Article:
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Re: [HACKERS] cidr'

From: Bruce Momjian <maillist(at)candle(dot)pha(dot)pa(dot)us>
To: tgl(at)sss(dot)pgh(dot)pa(dot)us (Tom Lane)
Cc: pgsql-hackers(at)hub(dot)org
Subject: Re: [HACKERS] cidr'
Date: 1998-07-21 15:45:18
Message-ID: 199807211545.LAA29635@candle.pha.pa.us (view raw or flat)
Thread:
Lists: pgsql-hackers
> Bruce Momjian <maillist(at)candle(dot)pha(dot)pa(dot)us> writes:
> >> Would it make sense to use atttypmod to distinguish several different
> >> subtypes of CIDR?  "4 bytes", "4 bytes + mask", "6 bytes", "6 bytes
> >> + mask" seem like interesting possibilities.
> 
> > Yes, that is the proper way to go, though atttypmod is something on
> > column, not on each data row.  It is specified when the column is
> > created.
> 
> Right, that's what I had in mind.  If you *know* that every entry in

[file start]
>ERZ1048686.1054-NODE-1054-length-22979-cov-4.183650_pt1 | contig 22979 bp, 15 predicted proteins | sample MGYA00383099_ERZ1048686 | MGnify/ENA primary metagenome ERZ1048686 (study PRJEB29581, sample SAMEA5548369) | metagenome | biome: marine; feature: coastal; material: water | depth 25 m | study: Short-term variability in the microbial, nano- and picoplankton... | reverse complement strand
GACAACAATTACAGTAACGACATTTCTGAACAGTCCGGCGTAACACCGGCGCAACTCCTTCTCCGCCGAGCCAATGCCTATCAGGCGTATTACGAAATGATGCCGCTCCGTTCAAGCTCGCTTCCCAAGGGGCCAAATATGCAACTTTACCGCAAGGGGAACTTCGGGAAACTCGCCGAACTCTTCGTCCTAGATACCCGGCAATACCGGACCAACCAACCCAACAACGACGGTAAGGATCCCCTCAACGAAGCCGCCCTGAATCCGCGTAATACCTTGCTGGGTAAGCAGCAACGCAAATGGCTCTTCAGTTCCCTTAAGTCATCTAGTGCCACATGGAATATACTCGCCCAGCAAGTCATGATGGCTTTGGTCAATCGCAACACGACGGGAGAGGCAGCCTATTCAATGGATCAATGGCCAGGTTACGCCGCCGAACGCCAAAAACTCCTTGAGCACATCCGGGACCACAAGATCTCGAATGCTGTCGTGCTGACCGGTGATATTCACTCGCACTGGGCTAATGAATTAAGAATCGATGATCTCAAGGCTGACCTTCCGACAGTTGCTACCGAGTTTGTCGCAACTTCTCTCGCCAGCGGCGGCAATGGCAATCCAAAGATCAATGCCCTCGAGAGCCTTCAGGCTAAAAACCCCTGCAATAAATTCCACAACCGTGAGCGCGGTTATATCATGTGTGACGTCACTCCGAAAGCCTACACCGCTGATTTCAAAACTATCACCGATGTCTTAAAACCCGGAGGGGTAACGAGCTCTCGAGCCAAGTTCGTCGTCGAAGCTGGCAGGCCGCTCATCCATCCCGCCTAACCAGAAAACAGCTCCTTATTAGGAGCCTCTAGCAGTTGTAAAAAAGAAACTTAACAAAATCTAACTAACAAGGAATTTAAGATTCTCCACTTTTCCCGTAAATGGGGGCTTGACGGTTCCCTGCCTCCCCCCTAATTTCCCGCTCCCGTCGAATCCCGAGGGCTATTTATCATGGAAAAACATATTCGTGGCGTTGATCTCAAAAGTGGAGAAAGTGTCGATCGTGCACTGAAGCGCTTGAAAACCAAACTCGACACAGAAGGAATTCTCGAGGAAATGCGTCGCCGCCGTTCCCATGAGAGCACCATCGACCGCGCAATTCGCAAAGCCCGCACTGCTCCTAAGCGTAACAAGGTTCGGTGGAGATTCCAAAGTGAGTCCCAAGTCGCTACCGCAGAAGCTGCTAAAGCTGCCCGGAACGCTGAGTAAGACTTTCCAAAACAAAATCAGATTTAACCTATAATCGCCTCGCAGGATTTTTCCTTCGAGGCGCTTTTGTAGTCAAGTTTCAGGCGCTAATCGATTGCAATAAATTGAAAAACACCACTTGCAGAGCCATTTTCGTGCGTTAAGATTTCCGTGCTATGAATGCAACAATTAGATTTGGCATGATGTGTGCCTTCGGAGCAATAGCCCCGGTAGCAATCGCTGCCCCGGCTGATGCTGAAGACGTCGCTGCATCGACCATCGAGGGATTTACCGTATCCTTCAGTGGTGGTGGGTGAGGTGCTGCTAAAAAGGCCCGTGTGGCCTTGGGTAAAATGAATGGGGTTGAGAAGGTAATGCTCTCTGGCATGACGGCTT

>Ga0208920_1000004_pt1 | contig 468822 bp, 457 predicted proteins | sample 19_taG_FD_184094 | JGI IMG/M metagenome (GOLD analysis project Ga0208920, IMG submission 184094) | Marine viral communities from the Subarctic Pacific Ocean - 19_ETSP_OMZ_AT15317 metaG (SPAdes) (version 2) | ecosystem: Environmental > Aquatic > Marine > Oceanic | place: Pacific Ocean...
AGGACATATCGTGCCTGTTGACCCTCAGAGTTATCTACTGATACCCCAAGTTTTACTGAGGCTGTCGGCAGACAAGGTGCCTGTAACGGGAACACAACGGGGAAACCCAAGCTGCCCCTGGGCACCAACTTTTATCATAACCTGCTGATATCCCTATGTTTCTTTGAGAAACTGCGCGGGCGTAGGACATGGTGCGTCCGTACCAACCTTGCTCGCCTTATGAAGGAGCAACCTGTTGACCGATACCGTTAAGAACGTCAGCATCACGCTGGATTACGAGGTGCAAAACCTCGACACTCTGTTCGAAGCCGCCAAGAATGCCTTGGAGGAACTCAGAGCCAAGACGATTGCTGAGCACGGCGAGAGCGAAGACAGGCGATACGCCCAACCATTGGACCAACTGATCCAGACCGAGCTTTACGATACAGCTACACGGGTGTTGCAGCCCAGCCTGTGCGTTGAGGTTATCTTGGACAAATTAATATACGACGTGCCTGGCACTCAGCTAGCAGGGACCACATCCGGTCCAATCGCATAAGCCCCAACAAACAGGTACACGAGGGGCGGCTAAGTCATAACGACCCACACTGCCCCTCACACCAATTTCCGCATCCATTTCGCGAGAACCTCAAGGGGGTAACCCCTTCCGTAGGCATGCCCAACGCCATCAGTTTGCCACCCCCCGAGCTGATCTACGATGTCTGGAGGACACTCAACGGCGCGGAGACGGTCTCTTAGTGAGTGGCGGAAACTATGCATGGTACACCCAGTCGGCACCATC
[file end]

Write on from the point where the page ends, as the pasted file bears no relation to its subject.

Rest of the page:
> your table only needs IPv4, you can specify that when making the table
> and save a couple of bytes per entry.
> 
> The alternative solution is to make CIDR a variable-length type, but
> I think the overhead of that would be as much or more than the possible
> savings, no?
> 
> I don't know whether having multiple top-level types would be better
> or worse than one type with a subtype code.

The byte size is really not an issue to me.  You can do ip6 and still
put it in eight bytes.  If you make it a variable-lengh type, you have
the length on each field, and that is four bytes right there, so you are
better doing eight bytes from the start.

	ip4	5 btyes(4 + precision)
	ip6	7 bytes(6 + precision)

If you want ip6 now, just take eight bytes and make it a fixed length. 
The backend it going to round the disk storage of 5 bytes up to eight
anyway, unless the next field is int2 or char1.

-- 
Bruce Momjian                          |  830 Blythe Avenue
maillist(at)candle(dot)pha(dot)pa(dot)us              |  Drexel Hill, Pennsylvania 19026
  +  If your life is a hard drive,     |  (610) 353-9879(w)
  +  Christ can be your backup.        |  (610) 853-3000(h)

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